The need for additional generation to compensate for wind variations is disappearing.
Ronald Lehr practices law and consults for the National Renewable Energy Laboratory, American Wind Energy Association, and other clients. He has served as chairman and commissioner of the Colorado PUC.
Utility-based studies have laid to rest the concern that a wind plant needs to be backed up with an equal amount of dispatchable generation. Even at moderate penetrations, ancillary services to back up new wind power need not be more than is required of a system as a whole.
An initial report on utility integration of wind, compiled by the Utility Wind Interest Group (UWIG), an organization of more than 50 utilities with wind power on their systems, looked at a series of studies from Xcel Energy, PacifiCorp, Bonneville Power Administration, We Energies, and consultant Eric Hirst, and concluded that the need for additional generation to compensate for wind variations by backing up a wind plant with an equal amount of dispatchable generation "is substantially less than one-for-one and often closer to zero."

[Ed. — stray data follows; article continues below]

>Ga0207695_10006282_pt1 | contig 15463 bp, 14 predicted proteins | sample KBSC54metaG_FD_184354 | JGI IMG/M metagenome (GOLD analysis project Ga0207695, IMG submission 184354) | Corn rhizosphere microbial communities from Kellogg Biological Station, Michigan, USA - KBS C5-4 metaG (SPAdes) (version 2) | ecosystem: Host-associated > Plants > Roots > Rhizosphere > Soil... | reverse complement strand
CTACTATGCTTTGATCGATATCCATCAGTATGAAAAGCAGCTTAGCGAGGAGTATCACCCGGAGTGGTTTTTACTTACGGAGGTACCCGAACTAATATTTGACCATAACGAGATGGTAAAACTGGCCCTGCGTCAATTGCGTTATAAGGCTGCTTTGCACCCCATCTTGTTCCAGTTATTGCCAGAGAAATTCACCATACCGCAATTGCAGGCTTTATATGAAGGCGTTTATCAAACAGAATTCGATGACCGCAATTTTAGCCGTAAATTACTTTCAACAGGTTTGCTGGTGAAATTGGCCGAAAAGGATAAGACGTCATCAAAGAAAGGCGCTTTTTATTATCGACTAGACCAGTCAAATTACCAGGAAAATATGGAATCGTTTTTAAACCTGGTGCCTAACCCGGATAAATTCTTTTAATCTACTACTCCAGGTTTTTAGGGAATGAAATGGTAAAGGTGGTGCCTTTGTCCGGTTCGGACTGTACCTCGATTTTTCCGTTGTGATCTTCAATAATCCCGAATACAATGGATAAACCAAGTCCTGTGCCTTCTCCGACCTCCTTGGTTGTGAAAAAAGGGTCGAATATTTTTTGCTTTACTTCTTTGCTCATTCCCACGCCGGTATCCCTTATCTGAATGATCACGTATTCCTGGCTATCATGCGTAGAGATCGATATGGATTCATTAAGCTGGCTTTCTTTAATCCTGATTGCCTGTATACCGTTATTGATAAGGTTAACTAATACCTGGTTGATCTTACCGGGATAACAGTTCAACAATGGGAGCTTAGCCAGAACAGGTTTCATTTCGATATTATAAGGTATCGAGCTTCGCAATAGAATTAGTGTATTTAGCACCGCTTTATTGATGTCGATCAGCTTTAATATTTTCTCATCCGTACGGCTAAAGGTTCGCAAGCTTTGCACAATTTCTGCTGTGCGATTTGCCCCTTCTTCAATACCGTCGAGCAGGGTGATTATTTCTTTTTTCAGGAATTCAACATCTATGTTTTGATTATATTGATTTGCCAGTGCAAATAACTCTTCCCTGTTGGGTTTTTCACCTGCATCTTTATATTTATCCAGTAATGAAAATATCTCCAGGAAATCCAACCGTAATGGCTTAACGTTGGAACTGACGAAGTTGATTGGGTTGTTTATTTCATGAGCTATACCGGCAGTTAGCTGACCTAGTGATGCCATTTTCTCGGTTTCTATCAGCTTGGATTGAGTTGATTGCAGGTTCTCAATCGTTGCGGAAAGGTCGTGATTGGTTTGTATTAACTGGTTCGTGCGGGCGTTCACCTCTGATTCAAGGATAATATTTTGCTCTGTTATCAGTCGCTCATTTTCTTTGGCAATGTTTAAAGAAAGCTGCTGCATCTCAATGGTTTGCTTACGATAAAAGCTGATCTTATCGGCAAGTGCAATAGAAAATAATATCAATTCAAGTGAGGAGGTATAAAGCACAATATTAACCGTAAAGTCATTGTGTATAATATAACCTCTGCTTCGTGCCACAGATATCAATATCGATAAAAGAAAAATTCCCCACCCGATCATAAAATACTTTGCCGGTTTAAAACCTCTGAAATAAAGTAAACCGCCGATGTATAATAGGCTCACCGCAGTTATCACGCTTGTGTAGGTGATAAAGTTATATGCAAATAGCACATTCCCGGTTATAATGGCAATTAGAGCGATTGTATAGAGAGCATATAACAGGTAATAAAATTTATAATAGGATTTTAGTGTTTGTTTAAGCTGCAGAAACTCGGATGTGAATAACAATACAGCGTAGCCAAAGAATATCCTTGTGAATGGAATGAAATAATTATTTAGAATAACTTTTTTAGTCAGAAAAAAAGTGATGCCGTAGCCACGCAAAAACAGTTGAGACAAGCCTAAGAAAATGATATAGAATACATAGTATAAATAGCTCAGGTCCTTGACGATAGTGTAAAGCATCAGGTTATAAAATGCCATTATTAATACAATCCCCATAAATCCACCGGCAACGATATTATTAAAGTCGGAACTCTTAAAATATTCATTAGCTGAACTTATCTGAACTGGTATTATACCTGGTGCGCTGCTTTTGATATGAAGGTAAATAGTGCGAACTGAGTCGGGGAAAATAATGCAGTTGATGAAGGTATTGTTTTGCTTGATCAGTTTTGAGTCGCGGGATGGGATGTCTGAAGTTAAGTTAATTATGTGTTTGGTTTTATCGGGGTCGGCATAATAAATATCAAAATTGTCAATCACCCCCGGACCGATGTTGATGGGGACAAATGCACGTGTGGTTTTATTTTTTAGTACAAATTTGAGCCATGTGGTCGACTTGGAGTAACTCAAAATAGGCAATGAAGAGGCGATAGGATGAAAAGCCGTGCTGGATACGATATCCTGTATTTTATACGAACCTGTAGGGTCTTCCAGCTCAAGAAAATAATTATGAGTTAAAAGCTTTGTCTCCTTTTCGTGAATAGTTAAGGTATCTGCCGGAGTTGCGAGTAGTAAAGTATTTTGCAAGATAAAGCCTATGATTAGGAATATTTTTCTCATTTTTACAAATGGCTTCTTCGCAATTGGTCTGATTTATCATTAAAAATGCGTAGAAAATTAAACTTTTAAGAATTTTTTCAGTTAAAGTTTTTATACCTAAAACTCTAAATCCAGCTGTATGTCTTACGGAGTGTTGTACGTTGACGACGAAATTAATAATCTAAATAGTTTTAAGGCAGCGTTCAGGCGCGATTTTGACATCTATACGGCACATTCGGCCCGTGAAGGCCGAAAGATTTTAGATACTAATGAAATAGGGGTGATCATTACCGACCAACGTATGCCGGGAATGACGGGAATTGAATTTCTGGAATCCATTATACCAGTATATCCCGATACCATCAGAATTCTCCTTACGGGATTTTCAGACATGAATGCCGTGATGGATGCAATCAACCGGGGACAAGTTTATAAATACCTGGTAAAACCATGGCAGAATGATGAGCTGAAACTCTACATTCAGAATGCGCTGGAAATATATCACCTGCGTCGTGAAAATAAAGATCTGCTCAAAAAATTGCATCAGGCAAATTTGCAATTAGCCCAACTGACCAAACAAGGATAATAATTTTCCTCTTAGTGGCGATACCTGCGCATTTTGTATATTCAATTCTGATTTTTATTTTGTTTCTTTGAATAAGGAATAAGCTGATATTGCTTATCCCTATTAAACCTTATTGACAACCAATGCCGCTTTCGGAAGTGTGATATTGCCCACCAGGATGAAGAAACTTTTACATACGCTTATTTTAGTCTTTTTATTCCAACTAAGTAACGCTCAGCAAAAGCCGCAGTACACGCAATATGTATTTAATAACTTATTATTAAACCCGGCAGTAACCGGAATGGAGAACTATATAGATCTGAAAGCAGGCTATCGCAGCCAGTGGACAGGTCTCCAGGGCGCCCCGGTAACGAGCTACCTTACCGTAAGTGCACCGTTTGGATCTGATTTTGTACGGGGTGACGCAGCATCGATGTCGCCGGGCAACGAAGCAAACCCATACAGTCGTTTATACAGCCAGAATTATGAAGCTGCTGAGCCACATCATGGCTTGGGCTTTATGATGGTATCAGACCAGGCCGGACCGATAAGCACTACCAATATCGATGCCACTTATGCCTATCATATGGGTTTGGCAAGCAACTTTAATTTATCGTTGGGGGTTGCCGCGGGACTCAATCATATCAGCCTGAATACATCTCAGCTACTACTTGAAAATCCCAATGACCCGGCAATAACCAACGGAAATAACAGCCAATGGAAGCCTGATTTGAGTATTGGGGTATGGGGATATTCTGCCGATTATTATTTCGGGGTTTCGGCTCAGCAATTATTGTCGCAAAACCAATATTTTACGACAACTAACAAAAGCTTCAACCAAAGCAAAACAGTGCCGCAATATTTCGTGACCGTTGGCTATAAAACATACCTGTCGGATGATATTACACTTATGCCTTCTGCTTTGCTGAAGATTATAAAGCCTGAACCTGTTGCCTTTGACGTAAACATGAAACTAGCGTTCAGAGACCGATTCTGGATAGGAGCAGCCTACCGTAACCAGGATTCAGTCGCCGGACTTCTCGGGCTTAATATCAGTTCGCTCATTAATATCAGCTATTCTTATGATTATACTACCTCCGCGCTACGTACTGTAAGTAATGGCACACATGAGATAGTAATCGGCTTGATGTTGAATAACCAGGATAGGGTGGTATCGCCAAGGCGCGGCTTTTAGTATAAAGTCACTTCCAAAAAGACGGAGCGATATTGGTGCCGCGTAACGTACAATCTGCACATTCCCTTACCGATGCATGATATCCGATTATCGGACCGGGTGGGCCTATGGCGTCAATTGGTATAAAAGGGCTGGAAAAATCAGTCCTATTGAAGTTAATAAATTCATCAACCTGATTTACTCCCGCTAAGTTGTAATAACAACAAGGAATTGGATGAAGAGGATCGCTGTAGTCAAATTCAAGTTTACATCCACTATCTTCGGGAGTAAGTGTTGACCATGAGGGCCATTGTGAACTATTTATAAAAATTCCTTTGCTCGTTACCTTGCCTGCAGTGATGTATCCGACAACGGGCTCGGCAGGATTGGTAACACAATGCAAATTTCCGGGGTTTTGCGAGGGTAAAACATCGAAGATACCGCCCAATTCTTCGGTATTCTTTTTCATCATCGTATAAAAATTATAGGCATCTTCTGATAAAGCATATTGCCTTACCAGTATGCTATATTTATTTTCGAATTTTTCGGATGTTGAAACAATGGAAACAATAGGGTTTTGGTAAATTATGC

The 162-MW Colorado Green wind farm, completed in 2003, illustrates not only that wind can be economic against other fuels, but also that the need for additional generation to compensate for wind variations is, as the UWIG report says, much less than one-to-one.